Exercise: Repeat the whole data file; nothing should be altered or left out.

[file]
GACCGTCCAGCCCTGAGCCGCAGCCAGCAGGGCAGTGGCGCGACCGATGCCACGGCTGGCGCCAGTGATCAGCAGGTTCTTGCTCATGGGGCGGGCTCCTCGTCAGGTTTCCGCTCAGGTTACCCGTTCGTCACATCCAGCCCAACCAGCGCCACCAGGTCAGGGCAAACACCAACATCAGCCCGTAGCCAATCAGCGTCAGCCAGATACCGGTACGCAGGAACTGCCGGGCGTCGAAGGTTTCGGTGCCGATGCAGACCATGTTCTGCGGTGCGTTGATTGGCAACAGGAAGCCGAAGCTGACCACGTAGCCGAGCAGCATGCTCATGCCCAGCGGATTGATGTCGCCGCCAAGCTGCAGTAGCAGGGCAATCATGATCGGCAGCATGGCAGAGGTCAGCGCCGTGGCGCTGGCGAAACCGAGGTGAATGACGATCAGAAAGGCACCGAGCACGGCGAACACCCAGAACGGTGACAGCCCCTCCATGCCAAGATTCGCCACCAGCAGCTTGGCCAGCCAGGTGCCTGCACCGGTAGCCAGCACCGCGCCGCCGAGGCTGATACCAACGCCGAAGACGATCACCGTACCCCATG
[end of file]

GACCGTCCAGCCCTGAGCCGCAGCCAGCAGGGCAGTGGCGCGACCGATGCCACGGCTGGCGCCAGTGATCAGCAGGTTCTTGCTCATGGGGCGGGCTCCTCGTCAGGTTTCCGCTCAGGTTACCCGTTCGTCACATCCAGCCCAACCAGCGCCACCAGGTCAGGGCAAACACCAACATCAGCCCGTAGCCAATCAGCGTCAGCCAGATACCGGTACGCAGGAACTGCCGGGCGTCGAAGGTTTCGGTGCCGATGCAGACCATGTTCTGCGGTGCGTTGATTGGCAACAGGAAGCCGAAGCTGACCACGTAGCCGAGCAGCATGCTCATGCCCAGCGGATTGATGTCGCCGCCAAGCTGCAGTAGCAGGGCAATCATGATCGGCAGCATGGCAGAGGTCAGCGCCGTGGCGCTGGCGAAACCGAGGTGAATGACGATCAGAAAGGCACCGAGCACGGCGAACACCCAGAACGGTGACAGCCCCTCCATGCCAAGATTCGCCACCAGCAGCTTGGCCAGCCAGGTGCCTGCACCGGTAGCCAGCACCGCGCCGCCGAGGCTGATACCAACGCCGAAGACGATCACCGTACCCCATG